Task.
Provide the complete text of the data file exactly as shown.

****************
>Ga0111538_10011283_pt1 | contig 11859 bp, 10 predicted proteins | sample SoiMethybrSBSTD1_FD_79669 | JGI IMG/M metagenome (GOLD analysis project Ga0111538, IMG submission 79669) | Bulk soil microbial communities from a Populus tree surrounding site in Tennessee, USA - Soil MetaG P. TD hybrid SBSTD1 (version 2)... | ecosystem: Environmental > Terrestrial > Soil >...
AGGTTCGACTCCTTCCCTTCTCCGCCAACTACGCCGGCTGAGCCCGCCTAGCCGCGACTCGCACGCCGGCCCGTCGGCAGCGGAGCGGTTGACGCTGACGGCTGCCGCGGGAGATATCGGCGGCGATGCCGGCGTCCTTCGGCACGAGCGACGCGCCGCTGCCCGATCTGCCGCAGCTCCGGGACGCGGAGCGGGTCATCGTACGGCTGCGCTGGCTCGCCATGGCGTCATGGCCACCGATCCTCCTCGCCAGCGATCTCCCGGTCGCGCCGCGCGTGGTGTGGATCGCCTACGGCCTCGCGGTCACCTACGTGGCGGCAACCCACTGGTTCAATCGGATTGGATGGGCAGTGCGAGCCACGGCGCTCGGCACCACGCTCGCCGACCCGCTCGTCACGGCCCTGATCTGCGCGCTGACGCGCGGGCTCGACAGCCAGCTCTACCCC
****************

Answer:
>Ga0111538_10011283_pt1 | contig 11859 bp, 10 predicted proteins | sample SoiMethybrSBSTD1_FD_79669 | JGI IMG/M metagenome (GOLD analysis project Ga0111538, IMG submission 79669) | Bulk soil microbial communities from a Populus tree surrounding site in Tennessee, USA - Soil MetaG P. TD hybrid SBSTD1 (version 2)... | ecosystem: Environmental > Terrestrial > Soil >...
AGGTTCGACTCCTTCCCTTCTCCGCCAACTACGCCGGCTGAGCCCGCCTAGCCGCGACTCGCACGCCGGCCCGTCGGCAGCGGAGCGGTTGACGCTGACGGCTGCCGCGGGAGATATCGGCGGCGATGCCGGCGTCCTTCGGCACGAGCGACGCGCCGCTGCCCGATCTGCCGCAGCTCCGGGACGCGGAGCGGGTCATCGTACGGCTGCGCTGGCTCGCCATGGCGTCATGGCCACCGATCCTCCTCGCCAGCGATCTCCCGGTCGCGCCGCGCGTGGTGTGGATCGCCTACGGCCTCGCGGTCACCTACGTGGCGGCAACCCACTGGTTCAATCGGATTGGATGGGCAGTGCGAGCCACGGCGCTCGGCACCACGCTCGCCGACCCGCTCGTCACGGCCCTGATCTGCGCGCTGACGCGCGGGCTCGACAGCCAGCTCTACCCC